Within Judaism, family life is central. Starting a family is strongly encouraged socially, but is also supported by state services. It was strengthened by Jews who had survived the Shoah, for whom starting a family meant breaking away from the horrible past. The birth rate in Israel today varies from group to group, with Muslims and Orthodox Jews with the highest birth rates. The general birth rate is 22 births per 1000 inhabitants. The total fertility rate was 3 in 2010 (Israeli Central Bureau of Statistics, 2010).
Within most Jewish homes the nuclear family is the basic structure. Strong relations are often maintained with the extended families. On Shabbat (Friday evening/night) many families come together for a festive meal. However, new groups of immigrants have brought new forms of family life with them. The Russian immigration, for example, brought many single mothers, while the husband stayed behind in Russia. Furthermore, within these families the grandmother, who often lives in the same house, plays a significant role. The average family size is 3.7 (Israeli Central Bureau of Statistics, 2010).
Ethiopian immigrants came from a rural background with large extended families and a dominant male heading them. However, the transition to Israel has changed this significantly, and within the community 30 percent of the families consist of single mothers today.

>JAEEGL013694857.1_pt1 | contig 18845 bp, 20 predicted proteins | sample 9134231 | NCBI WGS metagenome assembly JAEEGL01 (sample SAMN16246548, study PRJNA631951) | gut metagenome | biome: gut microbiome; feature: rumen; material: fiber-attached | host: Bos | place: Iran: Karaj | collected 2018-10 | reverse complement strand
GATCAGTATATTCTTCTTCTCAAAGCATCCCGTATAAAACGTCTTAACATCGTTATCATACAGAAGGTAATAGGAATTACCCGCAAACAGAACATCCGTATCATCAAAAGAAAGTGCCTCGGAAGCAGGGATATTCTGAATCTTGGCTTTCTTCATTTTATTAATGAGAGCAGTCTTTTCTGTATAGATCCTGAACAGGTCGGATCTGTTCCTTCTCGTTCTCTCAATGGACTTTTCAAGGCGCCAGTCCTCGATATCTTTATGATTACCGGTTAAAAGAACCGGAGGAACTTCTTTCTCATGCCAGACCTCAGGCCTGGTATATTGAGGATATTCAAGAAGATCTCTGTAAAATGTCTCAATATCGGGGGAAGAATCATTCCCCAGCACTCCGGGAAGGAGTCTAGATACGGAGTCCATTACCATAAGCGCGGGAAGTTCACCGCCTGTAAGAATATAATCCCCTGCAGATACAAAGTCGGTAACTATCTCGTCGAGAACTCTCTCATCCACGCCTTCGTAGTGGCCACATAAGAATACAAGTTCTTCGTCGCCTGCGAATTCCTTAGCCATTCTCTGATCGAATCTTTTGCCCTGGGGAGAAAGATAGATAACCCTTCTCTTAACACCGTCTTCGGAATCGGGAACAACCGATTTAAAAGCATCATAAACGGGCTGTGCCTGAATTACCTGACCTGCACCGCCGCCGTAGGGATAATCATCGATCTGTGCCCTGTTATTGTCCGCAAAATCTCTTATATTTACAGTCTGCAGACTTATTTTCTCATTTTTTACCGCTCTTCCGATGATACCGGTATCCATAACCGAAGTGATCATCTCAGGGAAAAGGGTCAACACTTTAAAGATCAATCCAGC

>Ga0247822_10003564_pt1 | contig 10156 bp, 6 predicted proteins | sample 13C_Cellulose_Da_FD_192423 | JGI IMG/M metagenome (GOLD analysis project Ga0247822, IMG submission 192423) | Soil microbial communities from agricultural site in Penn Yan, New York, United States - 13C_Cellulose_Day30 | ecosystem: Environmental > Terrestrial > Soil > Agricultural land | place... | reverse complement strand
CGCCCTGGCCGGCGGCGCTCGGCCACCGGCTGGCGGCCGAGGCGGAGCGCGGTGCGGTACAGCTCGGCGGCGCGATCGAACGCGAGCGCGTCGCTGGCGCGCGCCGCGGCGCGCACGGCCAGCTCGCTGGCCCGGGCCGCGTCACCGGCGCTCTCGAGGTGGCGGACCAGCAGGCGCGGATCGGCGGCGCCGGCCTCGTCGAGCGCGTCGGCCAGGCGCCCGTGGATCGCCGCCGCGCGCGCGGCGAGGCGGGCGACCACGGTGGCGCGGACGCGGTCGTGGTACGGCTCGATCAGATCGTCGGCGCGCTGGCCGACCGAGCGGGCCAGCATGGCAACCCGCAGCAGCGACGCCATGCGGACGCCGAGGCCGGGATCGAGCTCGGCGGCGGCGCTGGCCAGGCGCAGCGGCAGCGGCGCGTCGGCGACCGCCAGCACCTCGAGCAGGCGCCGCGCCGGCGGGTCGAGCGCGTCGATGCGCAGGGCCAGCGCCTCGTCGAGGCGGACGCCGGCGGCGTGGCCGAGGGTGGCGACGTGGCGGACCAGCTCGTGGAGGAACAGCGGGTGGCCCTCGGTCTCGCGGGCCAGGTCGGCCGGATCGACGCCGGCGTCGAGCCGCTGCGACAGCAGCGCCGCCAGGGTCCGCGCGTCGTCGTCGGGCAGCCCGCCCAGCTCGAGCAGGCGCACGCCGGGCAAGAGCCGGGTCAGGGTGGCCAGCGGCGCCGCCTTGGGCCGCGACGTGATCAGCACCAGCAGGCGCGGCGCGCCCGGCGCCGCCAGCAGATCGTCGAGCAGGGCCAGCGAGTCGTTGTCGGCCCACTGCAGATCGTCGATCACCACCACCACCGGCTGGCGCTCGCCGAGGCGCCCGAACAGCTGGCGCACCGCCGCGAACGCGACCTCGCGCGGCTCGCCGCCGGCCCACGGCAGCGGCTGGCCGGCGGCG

Palestinian families in Israel often live with extended families within the same building; parents build an extra apartment on top of their own for their children and their spouses and children. The birth rate amongst Israel’s Muslim citizens is higher than among the secular Jewish majority, which is seen as an issue of concern by many Israeli Jews, as it could endanger the Jewish character of the state.
Jewish women in Israel are firstly seen as carers and nurturers. Their fertility is very important, while the men are expected to defend them (and the nation as a whole). Within secular Jewish society, women are part of public life, often have a career and are independent. However, their participation is not equal to men’s (See Position of women).
For the orthodox community things are different. Orthodox women have less freedom in public, they dress modestly and do not interact with men other than their husbands or kin. They do, however, often work outside the home to provide for their large families, especially when the men spend their days in the Yeshiva (religious school). In Muslim (and Christian) families, which are more patriarchal, women often have a subordinate position. Their honour is the honour of the family, and hence girls and women are often protected from the outside world. Compared to Muslims in neighbouring countries, however, Palestinians in Israel often enjoy a more modern lifestyle.